From my point of view, if someone is ready for whatever comes next, then having a readiness plan isn’t really necessary because not much will change from times of normalcy to times of crisis. Unfortunately, most of us are far from being in that state of readiness, so having a plan is a necessity.
The most effective readiness plans consist of three basic parts: immediate readiness, intermediate readiness, and long term readiness. Each of these parts take different kinds of resources and planning in order to be effective. While I will discuss each type of readiness in this post only in generalities, I will discuss them in detail in future posts.
Immediate readiness refers to being ready for sudden changes like power outages, natural disasters, or political upheaval. Such plans usually consist of ensuring that someone has the basic resources to weather such a change for periods ranging from a few days to a few weeks, depending on the change. Immediate readiness plans tend to be specific to the kinds of changes the planner might expect to experience. generally, most immediate readiness plans involve preparing for a few days.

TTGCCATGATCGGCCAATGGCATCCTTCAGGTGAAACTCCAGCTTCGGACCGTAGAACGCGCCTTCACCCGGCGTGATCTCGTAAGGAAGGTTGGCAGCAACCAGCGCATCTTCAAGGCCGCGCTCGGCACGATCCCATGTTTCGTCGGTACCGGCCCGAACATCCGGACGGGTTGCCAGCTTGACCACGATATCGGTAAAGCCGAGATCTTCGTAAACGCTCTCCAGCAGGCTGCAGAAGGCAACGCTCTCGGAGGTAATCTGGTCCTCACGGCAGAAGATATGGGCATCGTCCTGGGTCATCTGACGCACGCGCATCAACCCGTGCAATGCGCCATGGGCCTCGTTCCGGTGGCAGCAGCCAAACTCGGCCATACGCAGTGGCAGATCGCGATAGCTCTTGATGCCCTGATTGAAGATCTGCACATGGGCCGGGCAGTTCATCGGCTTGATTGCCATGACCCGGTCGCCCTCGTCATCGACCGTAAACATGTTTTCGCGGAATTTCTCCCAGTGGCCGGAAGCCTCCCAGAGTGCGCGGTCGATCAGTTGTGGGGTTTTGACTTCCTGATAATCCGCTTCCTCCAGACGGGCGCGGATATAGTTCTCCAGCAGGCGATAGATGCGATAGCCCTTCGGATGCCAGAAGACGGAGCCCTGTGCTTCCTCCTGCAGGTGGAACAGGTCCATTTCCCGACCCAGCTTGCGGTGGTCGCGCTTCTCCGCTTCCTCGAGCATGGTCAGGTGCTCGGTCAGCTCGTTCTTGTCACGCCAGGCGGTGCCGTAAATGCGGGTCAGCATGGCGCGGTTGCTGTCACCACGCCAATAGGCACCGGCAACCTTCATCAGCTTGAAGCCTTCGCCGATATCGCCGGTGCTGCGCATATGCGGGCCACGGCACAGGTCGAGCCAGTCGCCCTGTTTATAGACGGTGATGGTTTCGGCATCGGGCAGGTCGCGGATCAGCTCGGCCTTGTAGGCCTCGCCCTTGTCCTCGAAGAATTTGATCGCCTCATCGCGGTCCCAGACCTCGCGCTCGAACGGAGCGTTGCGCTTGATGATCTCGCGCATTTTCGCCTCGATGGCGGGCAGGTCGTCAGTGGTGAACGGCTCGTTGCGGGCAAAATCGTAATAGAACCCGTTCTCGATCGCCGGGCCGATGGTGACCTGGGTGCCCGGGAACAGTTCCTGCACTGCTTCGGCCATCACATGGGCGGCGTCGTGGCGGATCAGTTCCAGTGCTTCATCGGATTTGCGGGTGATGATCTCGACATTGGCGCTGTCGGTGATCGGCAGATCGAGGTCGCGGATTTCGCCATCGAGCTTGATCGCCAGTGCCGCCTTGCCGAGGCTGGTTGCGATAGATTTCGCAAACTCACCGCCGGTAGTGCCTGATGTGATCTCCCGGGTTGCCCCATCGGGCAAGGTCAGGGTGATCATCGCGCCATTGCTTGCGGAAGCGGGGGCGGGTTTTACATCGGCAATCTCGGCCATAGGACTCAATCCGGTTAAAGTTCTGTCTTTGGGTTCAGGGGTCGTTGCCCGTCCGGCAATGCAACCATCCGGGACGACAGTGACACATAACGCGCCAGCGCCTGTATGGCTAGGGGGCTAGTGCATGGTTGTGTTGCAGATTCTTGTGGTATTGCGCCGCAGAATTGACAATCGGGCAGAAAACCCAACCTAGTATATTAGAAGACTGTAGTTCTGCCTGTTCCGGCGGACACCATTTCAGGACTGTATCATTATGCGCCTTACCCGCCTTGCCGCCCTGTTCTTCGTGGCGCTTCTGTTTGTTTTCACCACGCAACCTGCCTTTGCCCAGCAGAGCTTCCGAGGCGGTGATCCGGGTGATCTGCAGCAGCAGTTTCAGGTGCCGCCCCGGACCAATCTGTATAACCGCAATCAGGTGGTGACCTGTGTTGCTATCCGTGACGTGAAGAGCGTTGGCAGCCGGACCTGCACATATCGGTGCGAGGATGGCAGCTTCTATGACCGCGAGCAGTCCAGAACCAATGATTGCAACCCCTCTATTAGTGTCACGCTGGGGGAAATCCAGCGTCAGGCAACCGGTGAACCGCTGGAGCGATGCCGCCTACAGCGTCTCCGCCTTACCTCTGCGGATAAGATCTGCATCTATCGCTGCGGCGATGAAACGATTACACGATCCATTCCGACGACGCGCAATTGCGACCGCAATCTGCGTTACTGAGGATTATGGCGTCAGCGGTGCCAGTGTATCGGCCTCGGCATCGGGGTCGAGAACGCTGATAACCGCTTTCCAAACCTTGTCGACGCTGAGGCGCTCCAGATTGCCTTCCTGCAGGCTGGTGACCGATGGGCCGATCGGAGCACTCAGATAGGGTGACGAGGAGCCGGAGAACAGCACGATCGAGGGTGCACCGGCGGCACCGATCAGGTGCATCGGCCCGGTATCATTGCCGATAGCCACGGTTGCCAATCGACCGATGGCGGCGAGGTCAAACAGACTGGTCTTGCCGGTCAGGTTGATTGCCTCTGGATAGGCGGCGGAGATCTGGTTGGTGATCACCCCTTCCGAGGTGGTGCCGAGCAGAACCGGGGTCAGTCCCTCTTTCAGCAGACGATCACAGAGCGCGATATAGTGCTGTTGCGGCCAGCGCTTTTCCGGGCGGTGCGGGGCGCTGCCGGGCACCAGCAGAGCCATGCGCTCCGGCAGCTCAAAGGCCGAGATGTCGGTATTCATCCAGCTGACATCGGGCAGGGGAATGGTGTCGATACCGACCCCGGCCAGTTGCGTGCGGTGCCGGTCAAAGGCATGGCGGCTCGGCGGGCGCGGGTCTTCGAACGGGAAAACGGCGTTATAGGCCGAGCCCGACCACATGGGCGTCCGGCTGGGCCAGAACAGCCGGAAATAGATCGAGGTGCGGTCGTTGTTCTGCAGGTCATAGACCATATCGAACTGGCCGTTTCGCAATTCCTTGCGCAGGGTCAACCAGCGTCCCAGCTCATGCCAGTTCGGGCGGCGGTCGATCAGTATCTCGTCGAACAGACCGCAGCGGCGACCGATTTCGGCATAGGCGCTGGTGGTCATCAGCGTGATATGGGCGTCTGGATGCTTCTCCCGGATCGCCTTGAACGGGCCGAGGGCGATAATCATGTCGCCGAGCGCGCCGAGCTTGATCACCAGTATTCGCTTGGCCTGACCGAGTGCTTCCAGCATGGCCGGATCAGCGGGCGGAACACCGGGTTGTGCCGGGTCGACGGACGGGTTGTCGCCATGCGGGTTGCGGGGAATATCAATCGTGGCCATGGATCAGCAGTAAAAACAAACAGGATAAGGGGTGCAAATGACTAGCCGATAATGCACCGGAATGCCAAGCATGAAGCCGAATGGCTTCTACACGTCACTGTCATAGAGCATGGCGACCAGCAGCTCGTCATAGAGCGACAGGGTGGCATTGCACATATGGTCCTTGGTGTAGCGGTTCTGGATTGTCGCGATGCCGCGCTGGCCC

Intermediate readiness refers to being ready for changes that last longer than just a few days or weeks. Intermediate changes can last from months to years depending on the change and may require planning for relocation to places distant from the change. Intermediate readiness planning often involves establishing fall-back points, supply caches, and identifying people with whom to share such a plan.
Long Term Readiness
Long term readiness really refers to preparing for the changes to be permanent in some fashion. Long term readiness planning should be the guiding force behind all other forms of planning and should help the planners transition from a lifestyle that is not ready to one that is.
Over the next weeks and months, I will discuss aspects of each element of these kinds of plans in more detail.